According to, there are currently about 1.5 million shares short. This represents nearly 12% of the float and about 5.5 days worth of average trading volume. That is enough of a short position to spark a short-covering rally, especially from these low levels.

Arctic Cat's extremely low valuation, iconic brand name within the industry and solid balance sheet could make the company an ideal target for a private equity firm buyout or for another larger company to consider. Brunswick Corporation (NYSE:BC) which makes boats and other recreational goods has been acquisitive. It could make sense for Brunswick to consider Arctic Cat especially since it could boost sales in the winter months which would offset slow boat sales during that season. Yamaha (OTCQX:YAMCY) has been rumored to be a potential suitor especially since it partnered with Arctic Cat to power the ZR 120 Arctic Cat sled. Yamaha has many billions in annual revenues and it could easily afford an acquisition like this. A article pointed out some of the potential benefits by stating:

According to this watchful insider, "An acquisition of ACAT would move the needle for Yamaha, increasing its sales by more than five percent…. Power Products, which includes all-terrain vehicles and snowmobiles, is Yamaha's third-largest division, generating nine percent of its total sales. An acquisition of ACAT would increase the size of this division by more than 60 percent."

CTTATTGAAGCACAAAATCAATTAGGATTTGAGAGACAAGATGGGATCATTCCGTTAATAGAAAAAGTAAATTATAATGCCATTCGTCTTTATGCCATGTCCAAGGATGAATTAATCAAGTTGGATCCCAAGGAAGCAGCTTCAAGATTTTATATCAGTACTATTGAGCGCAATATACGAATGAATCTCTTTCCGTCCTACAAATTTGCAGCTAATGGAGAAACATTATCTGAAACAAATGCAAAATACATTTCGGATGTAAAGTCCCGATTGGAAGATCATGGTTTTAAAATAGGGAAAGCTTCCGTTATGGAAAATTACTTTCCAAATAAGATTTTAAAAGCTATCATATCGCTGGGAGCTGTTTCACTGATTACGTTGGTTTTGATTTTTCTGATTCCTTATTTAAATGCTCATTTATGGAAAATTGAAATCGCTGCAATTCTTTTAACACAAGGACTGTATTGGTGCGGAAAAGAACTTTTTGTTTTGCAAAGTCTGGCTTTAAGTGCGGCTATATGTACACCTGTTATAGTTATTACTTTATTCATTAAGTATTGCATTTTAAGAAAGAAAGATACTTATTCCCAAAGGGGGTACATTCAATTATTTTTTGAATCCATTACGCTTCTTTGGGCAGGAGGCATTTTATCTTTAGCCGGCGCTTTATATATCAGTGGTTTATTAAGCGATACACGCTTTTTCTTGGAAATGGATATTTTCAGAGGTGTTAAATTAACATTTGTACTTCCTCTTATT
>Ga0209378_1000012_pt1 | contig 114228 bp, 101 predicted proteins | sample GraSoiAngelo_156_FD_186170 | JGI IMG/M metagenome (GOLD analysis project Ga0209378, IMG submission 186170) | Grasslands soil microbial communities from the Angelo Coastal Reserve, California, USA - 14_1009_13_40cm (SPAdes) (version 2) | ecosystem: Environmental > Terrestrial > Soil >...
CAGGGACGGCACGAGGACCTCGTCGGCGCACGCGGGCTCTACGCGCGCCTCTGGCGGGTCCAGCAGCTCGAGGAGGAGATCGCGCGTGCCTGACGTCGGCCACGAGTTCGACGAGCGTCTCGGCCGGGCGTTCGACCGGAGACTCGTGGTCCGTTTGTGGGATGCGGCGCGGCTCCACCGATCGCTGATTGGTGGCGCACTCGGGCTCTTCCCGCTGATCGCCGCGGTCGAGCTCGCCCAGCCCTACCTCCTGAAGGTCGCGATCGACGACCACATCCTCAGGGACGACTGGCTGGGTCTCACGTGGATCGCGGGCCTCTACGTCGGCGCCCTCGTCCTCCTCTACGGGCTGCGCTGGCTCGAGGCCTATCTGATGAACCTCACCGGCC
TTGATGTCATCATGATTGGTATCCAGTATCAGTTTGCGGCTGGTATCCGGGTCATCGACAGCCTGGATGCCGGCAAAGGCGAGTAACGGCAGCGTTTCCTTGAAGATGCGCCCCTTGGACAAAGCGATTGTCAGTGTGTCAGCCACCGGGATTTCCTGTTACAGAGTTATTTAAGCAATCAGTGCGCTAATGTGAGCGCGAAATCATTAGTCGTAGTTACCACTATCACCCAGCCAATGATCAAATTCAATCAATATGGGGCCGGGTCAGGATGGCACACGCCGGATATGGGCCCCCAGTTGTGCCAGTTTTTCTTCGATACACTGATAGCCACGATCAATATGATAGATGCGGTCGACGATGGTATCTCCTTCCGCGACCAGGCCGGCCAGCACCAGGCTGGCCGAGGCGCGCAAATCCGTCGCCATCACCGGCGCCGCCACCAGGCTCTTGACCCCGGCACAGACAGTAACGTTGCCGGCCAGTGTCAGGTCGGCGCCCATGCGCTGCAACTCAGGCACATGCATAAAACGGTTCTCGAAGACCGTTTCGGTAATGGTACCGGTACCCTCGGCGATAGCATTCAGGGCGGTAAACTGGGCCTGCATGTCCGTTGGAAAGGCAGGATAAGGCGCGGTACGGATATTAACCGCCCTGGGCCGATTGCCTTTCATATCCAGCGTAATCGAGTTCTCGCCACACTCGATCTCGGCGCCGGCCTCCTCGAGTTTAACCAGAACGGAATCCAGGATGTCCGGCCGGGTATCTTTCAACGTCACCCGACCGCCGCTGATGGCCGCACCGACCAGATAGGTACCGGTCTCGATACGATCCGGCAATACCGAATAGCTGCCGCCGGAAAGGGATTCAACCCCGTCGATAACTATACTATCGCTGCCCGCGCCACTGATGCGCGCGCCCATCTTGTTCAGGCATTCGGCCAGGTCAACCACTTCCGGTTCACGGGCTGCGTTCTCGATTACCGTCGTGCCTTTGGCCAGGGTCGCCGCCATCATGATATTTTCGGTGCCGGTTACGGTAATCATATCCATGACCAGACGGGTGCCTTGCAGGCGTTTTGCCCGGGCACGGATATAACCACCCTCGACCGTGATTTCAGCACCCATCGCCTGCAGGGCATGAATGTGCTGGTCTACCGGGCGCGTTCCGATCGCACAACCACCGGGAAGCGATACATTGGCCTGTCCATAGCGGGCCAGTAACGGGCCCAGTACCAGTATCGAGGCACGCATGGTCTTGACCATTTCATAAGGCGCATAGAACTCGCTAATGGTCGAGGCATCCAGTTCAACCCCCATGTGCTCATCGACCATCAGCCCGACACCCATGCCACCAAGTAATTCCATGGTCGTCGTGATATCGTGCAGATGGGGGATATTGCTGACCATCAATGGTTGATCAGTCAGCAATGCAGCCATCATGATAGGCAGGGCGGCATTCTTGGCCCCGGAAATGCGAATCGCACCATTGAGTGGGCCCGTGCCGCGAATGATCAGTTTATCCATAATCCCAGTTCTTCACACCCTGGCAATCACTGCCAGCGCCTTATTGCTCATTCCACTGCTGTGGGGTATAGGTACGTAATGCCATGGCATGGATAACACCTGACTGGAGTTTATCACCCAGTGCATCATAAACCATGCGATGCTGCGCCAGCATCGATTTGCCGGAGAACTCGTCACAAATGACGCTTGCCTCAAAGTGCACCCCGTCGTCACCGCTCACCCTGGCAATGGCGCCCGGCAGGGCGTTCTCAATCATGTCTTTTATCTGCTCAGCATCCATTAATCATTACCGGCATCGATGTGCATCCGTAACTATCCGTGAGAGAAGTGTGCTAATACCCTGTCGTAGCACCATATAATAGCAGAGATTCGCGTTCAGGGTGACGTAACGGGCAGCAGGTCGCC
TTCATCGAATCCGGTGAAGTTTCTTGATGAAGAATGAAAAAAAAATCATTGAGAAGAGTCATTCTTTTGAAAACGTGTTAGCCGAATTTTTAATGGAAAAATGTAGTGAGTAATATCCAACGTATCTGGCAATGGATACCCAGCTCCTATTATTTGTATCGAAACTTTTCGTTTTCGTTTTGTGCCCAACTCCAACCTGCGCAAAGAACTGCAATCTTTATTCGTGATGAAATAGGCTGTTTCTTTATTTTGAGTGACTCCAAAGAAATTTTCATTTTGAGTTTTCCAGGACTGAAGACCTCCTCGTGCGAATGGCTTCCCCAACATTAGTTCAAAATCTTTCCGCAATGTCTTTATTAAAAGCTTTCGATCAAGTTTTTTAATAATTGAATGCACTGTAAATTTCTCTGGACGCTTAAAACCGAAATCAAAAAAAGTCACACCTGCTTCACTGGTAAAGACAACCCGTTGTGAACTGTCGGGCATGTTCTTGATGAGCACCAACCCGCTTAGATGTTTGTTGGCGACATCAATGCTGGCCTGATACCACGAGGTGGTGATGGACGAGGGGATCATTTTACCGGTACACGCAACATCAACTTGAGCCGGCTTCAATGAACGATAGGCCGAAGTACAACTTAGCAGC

On January 11, 2016 analysts at Raymond James downgraded this stock from a strong buy to a market perform rating. After a more than 50% plunge from the 52-week high, isn't this just a little late for a downgrade? This is maybe why analysts don't always have the best reputation. If anything, it would make more sense to have a strong buy rating now that the stock is a fraction of what it was in the past few months. A recent article summarizes other analyst ratings and price targets which range between $17 to $20. These targets all suggest significant upside potential.

Arctic Cat has just around 13 million shares outstanding, which is exceedingly low for a company with annual revenues of about $638 million. With so few shares outstanding, the profits, on a per share basis can be immense when business conditions are ideal and historically it has been. For example, Arctic Cat earned $1.79 per share in 2012, $3.02 per share in 2013, and $2.97 per share in 2014. Based on this proven earnings power, Arctic Cat appears very undervalued when compared to the rest of the market, especially since this company could post much stronger results at some point in the future when business and weather conditions are better.

I don't mind buying some shares of Arctic Cat at around $11, and holding until this company has another strong winter sales season. As we have seen in the past, this company has the ability to earn about $3 per share (especially thanks to the very low amount of outstanding stock) and it has traded for about $40 in the past year. If it takes a year or two for earnings to rebound and for the stock to potentially trade at much higher levels, it will be worth the patience. If you want to read more about other deep value stocks, check out Supervalu (NYSE:SVU), another beaten down bargain which I wrote about in this article and follow me for future updates and stock picks.

Data is sourced from Yahoo Finance. No guarantees or representations
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not provide specific investment advice. The information is for
informational purposes only. You should always consult a financial advisor.

Disclosure: I am/we are long ACAT.

I wrote this article myself, and it expresses my own opinions. I am not receiving compensation for it (other than from Seeking Alpha). I have no business relationship with any company whose stock is mentioned in this article.